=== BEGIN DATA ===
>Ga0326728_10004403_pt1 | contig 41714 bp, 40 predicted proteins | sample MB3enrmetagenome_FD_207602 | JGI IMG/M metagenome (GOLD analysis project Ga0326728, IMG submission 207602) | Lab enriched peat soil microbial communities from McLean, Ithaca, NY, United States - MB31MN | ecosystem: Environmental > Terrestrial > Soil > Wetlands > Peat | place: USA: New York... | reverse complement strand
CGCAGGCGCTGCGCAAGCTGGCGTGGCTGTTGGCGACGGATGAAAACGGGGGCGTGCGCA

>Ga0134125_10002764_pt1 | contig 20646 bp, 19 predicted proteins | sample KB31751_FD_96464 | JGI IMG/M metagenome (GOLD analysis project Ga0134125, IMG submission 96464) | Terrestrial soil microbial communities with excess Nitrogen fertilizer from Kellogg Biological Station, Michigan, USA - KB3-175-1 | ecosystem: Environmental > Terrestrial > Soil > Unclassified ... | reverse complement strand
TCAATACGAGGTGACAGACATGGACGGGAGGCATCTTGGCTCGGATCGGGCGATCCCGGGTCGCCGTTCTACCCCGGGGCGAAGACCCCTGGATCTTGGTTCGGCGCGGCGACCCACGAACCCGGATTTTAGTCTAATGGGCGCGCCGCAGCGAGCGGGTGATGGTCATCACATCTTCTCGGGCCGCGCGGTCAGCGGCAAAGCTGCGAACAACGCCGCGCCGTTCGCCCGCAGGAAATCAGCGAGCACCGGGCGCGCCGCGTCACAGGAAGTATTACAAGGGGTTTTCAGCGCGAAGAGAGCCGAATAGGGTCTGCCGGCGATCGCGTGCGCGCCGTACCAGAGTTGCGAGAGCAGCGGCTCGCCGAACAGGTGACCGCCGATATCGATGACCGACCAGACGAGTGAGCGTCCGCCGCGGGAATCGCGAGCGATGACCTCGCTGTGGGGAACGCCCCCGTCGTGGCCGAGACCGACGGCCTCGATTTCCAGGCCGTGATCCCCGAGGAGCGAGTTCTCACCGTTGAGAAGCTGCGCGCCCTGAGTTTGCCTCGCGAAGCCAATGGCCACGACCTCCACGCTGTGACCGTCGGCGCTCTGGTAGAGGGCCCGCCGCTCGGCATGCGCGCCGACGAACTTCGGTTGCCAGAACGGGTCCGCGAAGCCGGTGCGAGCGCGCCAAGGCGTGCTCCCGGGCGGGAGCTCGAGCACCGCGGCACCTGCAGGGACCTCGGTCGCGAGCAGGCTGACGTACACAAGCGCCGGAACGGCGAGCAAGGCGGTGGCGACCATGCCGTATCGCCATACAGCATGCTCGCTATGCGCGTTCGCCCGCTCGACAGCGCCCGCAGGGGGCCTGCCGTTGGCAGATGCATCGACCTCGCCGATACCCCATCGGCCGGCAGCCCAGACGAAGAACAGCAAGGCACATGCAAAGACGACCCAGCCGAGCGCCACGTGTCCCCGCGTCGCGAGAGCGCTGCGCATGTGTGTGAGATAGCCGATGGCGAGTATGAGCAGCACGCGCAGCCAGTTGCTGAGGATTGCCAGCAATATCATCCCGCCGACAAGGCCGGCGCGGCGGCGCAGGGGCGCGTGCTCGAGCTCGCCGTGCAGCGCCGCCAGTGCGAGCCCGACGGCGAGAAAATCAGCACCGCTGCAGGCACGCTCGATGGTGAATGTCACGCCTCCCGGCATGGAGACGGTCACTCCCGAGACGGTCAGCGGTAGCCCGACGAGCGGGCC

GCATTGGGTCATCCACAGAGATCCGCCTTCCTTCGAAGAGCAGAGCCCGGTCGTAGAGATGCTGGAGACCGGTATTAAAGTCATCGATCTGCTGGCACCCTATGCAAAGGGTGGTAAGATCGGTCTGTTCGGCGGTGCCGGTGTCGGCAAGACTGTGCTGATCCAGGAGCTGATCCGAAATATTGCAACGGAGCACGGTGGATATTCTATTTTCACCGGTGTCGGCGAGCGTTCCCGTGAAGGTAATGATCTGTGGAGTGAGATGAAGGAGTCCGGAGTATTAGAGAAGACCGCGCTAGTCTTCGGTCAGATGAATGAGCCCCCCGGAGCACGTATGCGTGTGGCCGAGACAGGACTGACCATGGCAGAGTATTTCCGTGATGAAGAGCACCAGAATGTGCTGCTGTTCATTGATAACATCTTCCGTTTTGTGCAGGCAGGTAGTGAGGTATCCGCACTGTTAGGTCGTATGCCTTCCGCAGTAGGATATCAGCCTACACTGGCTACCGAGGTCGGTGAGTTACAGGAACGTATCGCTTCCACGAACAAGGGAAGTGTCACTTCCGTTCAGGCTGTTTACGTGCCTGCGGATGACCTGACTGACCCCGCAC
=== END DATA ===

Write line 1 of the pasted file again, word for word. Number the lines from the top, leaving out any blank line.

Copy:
>Ga0326728_10004403_pt1 | contig 41714 bp, 40 predicted proteins | sample MB3enrmetagenome_FD_207602 | JGI IMG/M metagenome (GOLD analysis project Ga0326728, IMG submission 207602) | Lab enriched peat soil microbial communities from McLean, Ithaca, NY, United States - MB31MN | ecosystem: Environmental > Terrestrial > Soil > Wetlands > Peat | place: USA: New York... | reverse complement strand